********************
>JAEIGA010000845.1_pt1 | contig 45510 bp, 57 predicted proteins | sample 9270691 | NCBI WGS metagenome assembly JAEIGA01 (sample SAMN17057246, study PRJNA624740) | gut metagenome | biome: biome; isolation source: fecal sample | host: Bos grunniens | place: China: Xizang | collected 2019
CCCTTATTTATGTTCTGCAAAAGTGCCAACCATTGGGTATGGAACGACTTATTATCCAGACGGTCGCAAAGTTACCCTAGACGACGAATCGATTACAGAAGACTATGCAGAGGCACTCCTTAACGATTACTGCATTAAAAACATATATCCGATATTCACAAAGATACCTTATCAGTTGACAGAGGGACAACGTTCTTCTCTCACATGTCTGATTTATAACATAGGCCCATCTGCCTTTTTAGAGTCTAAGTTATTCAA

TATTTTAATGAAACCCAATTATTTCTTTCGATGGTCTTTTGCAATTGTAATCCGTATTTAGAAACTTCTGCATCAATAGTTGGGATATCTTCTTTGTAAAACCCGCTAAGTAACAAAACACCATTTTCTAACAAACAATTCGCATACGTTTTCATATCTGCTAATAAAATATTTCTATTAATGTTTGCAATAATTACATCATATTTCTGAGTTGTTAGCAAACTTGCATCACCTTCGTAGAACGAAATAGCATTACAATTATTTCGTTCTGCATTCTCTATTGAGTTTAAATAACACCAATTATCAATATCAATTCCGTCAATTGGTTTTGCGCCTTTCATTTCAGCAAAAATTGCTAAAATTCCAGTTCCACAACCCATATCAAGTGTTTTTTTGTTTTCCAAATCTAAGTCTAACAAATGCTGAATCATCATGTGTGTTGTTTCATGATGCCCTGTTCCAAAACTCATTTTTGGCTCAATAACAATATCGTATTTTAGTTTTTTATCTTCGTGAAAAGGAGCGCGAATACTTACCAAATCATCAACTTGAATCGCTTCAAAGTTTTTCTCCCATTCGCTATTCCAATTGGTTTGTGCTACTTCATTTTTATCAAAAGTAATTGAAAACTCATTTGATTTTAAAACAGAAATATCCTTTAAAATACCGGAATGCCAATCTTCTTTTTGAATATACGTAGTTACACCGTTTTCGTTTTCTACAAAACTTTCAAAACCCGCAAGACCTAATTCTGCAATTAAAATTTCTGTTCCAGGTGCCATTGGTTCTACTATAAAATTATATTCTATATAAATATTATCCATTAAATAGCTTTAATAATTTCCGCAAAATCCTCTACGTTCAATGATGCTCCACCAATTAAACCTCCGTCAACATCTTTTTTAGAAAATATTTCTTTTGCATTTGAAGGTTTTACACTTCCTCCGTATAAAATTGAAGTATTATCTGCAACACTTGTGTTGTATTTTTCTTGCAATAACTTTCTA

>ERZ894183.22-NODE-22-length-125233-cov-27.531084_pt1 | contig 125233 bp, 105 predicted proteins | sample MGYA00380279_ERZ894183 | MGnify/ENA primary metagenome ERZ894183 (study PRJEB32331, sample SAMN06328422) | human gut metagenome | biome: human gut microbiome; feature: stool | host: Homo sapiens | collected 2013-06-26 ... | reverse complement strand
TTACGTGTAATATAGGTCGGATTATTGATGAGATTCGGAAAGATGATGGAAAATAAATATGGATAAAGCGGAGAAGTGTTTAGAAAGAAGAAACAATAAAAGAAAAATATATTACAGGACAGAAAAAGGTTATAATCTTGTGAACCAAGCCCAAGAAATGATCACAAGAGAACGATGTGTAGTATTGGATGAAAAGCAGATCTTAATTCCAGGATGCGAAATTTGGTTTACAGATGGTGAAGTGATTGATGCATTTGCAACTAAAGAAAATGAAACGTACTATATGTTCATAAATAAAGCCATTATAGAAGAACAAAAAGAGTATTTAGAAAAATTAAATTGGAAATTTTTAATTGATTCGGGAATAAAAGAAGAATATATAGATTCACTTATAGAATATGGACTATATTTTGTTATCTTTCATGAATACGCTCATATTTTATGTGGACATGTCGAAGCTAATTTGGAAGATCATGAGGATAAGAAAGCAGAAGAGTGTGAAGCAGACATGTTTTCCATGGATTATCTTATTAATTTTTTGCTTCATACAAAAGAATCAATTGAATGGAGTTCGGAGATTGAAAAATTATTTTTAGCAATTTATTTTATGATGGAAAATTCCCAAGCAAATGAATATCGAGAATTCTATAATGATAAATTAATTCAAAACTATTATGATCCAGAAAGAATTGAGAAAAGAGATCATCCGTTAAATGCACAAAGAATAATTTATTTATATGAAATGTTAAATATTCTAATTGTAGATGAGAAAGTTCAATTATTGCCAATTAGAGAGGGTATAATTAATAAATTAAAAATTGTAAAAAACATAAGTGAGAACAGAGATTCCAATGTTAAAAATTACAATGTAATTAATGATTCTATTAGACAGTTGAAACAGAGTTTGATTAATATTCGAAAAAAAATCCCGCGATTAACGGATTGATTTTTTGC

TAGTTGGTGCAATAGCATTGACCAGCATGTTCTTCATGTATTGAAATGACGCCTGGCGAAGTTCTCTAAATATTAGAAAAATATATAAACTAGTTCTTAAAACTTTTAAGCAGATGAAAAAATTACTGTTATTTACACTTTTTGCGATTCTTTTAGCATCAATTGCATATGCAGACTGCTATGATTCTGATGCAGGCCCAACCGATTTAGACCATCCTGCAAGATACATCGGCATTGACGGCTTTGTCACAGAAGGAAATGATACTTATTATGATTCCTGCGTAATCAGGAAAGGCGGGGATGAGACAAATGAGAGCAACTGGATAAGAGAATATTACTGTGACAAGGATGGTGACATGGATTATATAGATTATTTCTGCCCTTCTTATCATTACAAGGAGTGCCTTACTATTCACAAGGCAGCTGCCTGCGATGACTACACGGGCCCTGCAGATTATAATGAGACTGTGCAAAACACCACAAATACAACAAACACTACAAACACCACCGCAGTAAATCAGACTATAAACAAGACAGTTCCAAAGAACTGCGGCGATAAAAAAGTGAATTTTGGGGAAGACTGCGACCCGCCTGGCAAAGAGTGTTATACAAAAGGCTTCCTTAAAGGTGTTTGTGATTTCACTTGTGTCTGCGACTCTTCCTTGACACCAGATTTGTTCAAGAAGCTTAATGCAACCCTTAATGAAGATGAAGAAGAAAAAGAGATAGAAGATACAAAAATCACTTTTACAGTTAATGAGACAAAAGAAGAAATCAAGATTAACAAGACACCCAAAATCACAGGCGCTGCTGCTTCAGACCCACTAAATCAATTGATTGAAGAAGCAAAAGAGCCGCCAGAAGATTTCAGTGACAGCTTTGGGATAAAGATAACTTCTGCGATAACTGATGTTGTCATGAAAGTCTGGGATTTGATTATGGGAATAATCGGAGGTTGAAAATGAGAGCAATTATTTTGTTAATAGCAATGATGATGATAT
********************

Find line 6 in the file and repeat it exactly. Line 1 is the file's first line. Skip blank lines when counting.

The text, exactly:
TAGTTGGTGCAATAGCATTGACCAGCATGTTCTTCATGTATTGAAATGACGCCTGGCGAAGTTCTCTAAATATTAGAAAAATATATAAACTAGTTCTTAAAACTTTTAAGCAGATGAAAAAATTACTGTTATTTACACTTTTTGCGATTCTTTTAGCATCAATTGCATATGCAGACTGCTATGATTCTGATGCAGGCCCAACCGATTTAGACCATCCTGCAAGATACATCGGCATTGACGGCTTTGTCACAGAAGGAAATGATACTTATTATGATTCCTGCGTAATCAGGAAAGGCGGGGATGAGACAAATGAGAGCAACTGGATAAGAGAATATTACTGTGACAAGGATGGTGACATGGATTATATAGATTATTTCTGCCCTTCTTATCATTACAAGGAGTGCCTTACTATTCACAAGGCAGCTGCCTGCGATGACTACACGGGCCCTGCAGATTATAATGAGACTGTGCAAAACACCACAAATACAACAAACACTACAAACACCACCGCAGTAAATCAGACTATAAACAAGACAGTTCCAAAGAACTGCGGCGATAAAAAAGTGAATTTTGGGGAAGACTGCGACCCGCCTGGCAAAGAGTGTTATACAAAAGGCTTCCTTAAAGGTGTTTGTGATTTCACTTGTGTCTGCGACTCTTCCTTGACACCAGATTTGTTCAAGAAGCTTAATGCAACCCTTAATGAAGATGAAGAAGAAAAAGAGATAGAAGATACAAAAATCACTTTTACAGTTAATGAGACAAAAGAAGAAATCAAGATTAACAAGACACCCAAAATCACAGGCGCTGCTGCTTCAGACCCACTAAATCAATTGATTGAAGAAGCAAAAGAGCCGCCAGAAGATTTCAGTGACAGCTTTGGGATAAAGATAACTTCTGCGATAACTGATGTTGTCATGAAAGTCTGGGATTTGATTATGGGAATAATCGGAGGTTGAAAATGAGAGCAATTATTTTGTTAATAGCAATGATGATGATAT